2017 Feb 08: RHS Planning for the 2017-18 School year

The Spring Semester is an extremely busy time at Rockdale High School. Amazingly, with the month of February already upon us, RHS is in the process of planning for the 2017-18 school year. This week Ms. Tiffany Commerford, RHS Principal, has some very important scheduling information and tips for students and parents.

         In February Rockdale High School will begin scheduling classes for 2017-2018. We will meet with 8th graders February 15th at RJHS and have a parent information night February 16th at RHS to start helping students plan for high school. Current RHS students will begin scheduling classes February 28th.

         One of the great things about high school is the variety of classes you get to choose from many students and parents want to know what courses to take to improve their chances for admission to college. With the caveat that every situation and students is different, here is some advice to help guide you as you make these decisions.

A Well-Rounded Approach

The high school transcript is almost always the most important document in a student’s application. But it is hard to think of a situation in which the appearance (or absence) of any one class on a transcript would determine admission. Admission committees do not make decisions based on one aspect of an applicant’s recommendations. They look at test scores, activities, and volunteer hours and considers each application as a comprehensive picture of the student. When the admissions committee looks at your transcript, it will not focus on whether you have taken a specific course. It will be far more interested to see that you have challenged yourself with difficult coursework, and have done well.

Trends

Trends are important. Remember, admissions committees are primarily concerned with what kind of student you will be for them. So it is very important that they see a high level (or an improving degree) of rigor and success throughout your high school years. This includes your senior year. If you wish to make your application among the most competitive, you must take a challenging senior program and continue to excel in it. Senior year is not the time to take a light course load. Do not catch “senioritis!” The admissions committee will check an applicant’s senior year program and performance before offering admission. Remember that they are looking for students who will make the most of their talents. Knowing how you have engaged in high school gives them an idea of how you might engage at college.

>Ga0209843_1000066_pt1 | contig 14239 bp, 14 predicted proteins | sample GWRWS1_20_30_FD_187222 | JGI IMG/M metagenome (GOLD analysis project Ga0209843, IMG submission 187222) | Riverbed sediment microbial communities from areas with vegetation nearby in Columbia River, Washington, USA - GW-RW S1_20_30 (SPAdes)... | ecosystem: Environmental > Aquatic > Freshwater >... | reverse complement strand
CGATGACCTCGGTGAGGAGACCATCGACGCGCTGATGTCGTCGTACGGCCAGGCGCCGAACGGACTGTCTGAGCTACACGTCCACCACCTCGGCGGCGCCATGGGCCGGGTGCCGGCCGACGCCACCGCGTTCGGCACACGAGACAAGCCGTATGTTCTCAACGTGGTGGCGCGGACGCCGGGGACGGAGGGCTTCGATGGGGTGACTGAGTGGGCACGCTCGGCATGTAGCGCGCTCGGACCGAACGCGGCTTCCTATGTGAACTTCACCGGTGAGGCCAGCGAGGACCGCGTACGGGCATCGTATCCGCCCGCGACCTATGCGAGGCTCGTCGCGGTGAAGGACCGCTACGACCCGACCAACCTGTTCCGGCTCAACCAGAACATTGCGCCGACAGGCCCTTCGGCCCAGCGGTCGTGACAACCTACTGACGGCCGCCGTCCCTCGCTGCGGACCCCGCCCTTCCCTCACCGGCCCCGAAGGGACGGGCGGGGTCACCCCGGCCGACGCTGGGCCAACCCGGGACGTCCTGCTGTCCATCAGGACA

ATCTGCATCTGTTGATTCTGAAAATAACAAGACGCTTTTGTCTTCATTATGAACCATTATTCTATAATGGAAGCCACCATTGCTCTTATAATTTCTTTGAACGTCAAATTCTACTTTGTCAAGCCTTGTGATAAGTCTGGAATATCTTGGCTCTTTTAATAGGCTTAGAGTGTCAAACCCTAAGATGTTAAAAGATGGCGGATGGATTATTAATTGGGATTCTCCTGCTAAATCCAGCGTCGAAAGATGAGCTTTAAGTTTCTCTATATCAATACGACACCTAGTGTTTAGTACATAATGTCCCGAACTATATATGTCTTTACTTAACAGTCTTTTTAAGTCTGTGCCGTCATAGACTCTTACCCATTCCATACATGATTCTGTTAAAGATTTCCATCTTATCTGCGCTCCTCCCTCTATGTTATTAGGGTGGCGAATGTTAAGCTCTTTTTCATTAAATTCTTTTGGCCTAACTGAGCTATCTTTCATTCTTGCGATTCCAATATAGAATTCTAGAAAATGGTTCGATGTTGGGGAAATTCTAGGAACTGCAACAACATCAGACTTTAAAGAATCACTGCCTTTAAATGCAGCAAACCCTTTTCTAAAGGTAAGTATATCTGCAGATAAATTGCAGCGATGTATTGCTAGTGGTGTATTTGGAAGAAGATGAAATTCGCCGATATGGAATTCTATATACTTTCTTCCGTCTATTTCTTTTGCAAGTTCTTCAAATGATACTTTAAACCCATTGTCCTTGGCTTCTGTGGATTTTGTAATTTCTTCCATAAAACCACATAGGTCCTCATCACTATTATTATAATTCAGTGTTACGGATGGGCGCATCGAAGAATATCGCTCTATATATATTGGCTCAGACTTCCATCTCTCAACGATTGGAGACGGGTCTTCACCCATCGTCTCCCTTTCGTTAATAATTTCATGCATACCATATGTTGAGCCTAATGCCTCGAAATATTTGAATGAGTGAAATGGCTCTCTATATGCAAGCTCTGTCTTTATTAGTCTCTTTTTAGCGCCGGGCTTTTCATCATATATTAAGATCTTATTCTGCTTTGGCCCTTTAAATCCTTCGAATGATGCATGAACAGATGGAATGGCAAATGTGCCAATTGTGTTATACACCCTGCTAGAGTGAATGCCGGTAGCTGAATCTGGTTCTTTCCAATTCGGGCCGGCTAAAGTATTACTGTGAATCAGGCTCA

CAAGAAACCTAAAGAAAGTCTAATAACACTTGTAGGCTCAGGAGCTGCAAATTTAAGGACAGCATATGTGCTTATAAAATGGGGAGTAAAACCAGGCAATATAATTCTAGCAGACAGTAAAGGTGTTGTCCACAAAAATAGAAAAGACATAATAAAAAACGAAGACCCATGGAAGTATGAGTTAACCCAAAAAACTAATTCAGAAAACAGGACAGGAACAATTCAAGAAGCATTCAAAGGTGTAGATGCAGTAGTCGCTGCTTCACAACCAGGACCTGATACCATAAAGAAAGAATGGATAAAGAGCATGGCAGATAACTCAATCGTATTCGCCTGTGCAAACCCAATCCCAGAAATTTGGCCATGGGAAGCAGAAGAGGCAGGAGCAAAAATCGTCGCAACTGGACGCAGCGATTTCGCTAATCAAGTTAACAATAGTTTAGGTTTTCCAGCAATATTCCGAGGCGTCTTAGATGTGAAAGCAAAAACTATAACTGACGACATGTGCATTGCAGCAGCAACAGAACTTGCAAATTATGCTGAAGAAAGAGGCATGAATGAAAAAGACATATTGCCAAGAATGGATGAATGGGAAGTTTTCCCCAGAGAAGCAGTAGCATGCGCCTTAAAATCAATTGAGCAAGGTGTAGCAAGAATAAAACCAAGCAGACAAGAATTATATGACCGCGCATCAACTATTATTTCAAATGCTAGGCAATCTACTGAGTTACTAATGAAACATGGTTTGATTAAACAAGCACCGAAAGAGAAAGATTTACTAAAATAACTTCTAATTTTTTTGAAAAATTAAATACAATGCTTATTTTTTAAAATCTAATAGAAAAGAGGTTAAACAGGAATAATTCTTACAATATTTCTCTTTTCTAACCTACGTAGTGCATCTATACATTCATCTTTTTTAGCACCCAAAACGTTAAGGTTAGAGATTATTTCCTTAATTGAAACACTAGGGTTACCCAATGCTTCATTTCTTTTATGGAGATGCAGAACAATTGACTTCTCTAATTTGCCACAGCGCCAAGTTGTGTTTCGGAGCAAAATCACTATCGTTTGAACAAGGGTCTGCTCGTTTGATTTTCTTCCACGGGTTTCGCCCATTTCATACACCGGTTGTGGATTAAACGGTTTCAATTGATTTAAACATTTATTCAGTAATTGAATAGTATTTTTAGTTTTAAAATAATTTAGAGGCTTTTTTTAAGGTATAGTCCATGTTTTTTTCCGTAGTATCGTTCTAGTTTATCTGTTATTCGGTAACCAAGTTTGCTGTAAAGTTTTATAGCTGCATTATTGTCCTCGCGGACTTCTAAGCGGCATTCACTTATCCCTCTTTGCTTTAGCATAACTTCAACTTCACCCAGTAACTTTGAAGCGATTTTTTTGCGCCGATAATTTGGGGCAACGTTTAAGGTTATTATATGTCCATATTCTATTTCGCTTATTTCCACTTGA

Balance

Colleges look for students who have taken a balanced set of the rigorous classes available to them. Generally speaking, you should try to take courses each year in English, science, math, social studies, and foreign language. Be honest with yourself when you are deciding between different courses. Are you choosing a particular course because you are truly excited about it and the challenge it presents, or are you also motivated by a desire to avoid a different OR difficult academic subject? You should also bear in mind that many colleges do have minimum course requirements for entering students. It is best to research each school individually.

When weighing your course selections for the upcoming year, here are a few things to consider:

  • Am I taking a well-balanced academic schedule that will provide me with a good foundation for college?
  • Am I prepared to take college-level math, writing, and science courses?
  • Do I feel challenged by the courses that I am taking?
  • Are my courses among the more rigorous ones available to me at my school?
  • Am I seeking challenge or avoiding it?

 

            The high school administration and staff are always available to assist students and parents in planning their schedules for the up- coming school year. If you have questions or need more information, please contact the high school office @ (512)430-6140.